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Albert Glotzer

Before the Socialist Party Convention

(May 1934)

From The Militant, Vol. VII No. 19, 12 May 1934, p. 2.
Transcribed & marked up by Einde O’Callaghan for the Encyclopaedia of Trotskyism On-Line (ETOL).

Editor’s Note: This is the first of a series of four articles by Comrade Glotzer on the groupings and issues at the forthcoming convention of the Socialist Party.

* * * *

The Socialist Party of America will hold) its annual convention in Detroit on June 1, 2 and 3. The entire Party is now engaged in preparing for this meet. Discussions have already begun and groupings taken shape. The membership is in a state of agitation somewhat reminiscent of the time when the first left wing struggle broke out.

The present condition must naturally be contrasted to the almost decade-long period in which the Socialist Party was a small ineffectual organization. Since the crisis, however, it has grown steadily in influence and numbers, so that the Party approaches the convention with a membership of over 25,000.

In the National Headquarters’ Supplement of the Milwaukee Leader of March 3rd, are published numerous resolutions on the leading questions facing the Party: a – Declaration of Principles; b – National Recovery Administration; c – Labor Unions; d – Agriculture; e – the United Front; f – Socialist Press; g – Socialist Tactics; h – International Relations, Fascism, Democracy, etc.

With respect to the decisive fundamental questions, a series of different viewpoints are presented as the basis for the pre-convention discussion. These views vary from the crassest reactionary Right Wing position on the class struggle to the Left, including also a tendency favoring adherence to the movement for the Fourth International.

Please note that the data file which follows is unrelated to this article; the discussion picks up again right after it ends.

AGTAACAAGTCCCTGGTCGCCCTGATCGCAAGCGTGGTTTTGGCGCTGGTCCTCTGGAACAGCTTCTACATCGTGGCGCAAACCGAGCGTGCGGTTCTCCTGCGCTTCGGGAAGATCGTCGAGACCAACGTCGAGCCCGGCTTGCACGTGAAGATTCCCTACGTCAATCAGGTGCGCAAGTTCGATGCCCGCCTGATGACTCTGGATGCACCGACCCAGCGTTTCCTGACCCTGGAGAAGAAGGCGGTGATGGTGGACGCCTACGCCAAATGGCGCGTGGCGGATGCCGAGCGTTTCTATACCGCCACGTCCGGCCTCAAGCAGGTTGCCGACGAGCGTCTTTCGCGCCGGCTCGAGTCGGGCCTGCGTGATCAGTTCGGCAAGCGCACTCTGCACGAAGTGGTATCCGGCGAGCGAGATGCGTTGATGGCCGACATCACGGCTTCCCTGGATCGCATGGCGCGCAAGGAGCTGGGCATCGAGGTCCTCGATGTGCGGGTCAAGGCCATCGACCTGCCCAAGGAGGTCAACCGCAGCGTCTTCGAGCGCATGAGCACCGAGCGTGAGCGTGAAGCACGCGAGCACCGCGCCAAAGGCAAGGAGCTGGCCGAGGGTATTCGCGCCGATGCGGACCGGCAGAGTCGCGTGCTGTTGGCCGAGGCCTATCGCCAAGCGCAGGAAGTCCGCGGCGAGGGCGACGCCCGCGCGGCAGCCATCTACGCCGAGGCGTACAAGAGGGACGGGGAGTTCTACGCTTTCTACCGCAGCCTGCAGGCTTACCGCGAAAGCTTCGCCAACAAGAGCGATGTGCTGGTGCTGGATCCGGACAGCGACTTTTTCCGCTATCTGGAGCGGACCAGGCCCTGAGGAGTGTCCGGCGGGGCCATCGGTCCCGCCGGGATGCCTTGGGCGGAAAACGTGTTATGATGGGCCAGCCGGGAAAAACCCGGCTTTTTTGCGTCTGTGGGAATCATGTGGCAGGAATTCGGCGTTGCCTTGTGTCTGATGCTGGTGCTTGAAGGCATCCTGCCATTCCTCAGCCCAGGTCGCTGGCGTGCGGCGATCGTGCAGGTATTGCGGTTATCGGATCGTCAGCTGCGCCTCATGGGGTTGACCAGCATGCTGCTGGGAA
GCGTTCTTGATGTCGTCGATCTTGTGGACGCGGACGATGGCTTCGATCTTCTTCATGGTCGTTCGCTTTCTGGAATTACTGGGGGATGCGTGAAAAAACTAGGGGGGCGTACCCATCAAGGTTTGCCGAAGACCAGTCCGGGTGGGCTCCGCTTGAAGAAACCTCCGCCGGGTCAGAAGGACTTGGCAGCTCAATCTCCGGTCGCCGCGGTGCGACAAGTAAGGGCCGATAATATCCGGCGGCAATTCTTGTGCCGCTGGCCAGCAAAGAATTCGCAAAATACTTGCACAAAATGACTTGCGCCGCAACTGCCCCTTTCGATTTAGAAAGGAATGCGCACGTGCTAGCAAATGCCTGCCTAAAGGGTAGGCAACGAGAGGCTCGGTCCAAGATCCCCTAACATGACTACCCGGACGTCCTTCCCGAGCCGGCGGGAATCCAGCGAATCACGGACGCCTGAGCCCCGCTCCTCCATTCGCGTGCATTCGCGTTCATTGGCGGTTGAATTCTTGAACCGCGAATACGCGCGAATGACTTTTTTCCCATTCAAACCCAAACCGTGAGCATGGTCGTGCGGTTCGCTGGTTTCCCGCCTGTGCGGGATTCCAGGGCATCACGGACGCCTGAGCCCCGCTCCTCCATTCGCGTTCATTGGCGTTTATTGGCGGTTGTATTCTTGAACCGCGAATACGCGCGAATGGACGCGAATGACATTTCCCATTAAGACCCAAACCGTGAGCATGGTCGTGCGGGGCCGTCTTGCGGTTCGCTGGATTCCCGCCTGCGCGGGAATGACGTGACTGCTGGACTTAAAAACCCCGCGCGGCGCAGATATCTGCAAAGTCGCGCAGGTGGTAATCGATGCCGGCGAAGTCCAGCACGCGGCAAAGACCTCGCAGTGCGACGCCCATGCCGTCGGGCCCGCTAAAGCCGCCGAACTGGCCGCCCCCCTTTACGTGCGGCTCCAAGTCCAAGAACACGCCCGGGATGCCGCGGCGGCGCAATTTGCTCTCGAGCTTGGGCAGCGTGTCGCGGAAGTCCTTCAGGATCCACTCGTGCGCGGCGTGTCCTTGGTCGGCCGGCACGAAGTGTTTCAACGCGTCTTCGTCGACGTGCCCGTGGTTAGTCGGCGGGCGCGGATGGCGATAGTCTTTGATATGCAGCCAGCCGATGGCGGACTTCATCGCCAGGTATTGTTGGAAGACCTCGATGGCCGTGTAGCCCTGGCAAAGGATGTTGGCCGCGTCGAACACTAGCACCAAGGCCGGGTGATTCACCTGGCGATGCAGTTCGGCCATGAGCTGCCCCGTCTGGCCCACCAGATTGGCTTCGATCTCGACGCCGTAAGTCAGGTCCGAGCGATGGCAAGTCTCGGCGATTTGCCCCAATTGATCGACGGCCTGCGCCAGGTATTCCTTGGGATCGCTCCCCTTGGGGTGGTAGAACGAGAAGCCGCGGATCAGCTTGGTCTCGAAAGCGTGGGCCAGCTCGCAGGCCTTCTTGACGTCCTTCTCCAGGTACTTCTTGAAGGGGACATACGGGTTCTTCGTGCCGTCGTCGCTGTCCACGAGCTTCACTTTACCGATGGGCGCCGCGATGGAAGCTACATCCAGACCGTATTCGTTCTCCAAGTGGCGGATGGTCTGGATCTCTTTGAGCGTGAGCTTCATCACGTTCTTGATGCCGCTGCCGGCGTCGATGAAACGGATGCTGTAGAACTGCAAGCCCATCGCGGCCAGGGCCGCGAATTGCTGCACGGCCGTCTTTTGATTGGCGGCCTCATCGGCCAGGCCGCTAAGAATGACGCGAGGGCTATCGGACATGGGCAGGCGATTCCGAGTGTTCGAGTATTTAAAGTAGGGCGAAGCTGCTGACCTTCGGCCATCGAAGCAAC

Groupings in the Party

The emergence of definite left wing groupings in the American Socialist Party may be received by many with surprise and doubt. An examination of the pre-convention material, however, is all that is necessary to convince one of this fact. Thus one sees the following groups and tendencies preparing to do battle for their respective points of view: The Revolutionary Policy Committee (patterned after the committee of the same name in the British Independent Labor Party), the Militants, the “Chicago Left Wing” (Senior and Krueger), the ultra-reactionaries of the Forward Association under the leadership of Abe (“Hear the Other Side”) Cahan, the Old Guard, the Wisconsin Organization (Hoan), and those who follow and support the position of the Polish Bund. In any case, there is variety.

What are the chief points of struggle? First and foremost is the principled question of: Reform versus Revolution. Allied with this and flowing out of it is the question of the proletarian dictatorship. Out of the disputes over these two fundamental questions of Marxism over which the workers movement has already split into well defined groupings (social democracy and communism), there has logically developed differences on all phases of work engaged in by the Socialist Party. The questions of Trade Union work, the United Front, The struggle against War, Labor Party Soviet Union, and a whole series of other questions are in dispute. Basis Causes of the Groupings The situation in the Socialist Party belies the Stalinist position on Social Democracy. They have and continue to regard the social democracy as on solid, immovable “social fascist mass” incapable of moving in the direction of communism. A Marxist approach to the question will demonstrate at once that conditions which made possible the emergence of an International left wing in Social Democracy during the war years, resulting in the creation of the Communist International on the basis of the old, recur once more in different form.

Outstanding victories of the proletariat (the Russian Revolution) are not the only motive forces of the international working class Major defeats likewise prove to be influences upon the workers’ movement, pushing it in one direction or another. Thus if the Russian Revolution had the effect of finally breaking off large sections of social democracy already dissatisfied with the banner of Kautsky, Bauer Scheideman, et al., and pushing them in the direction of Communism and the banner of Marxism, there is no reason why a catastrophic defeat, such as took place in Germany (and followed in Austria) should not bring about similar movements.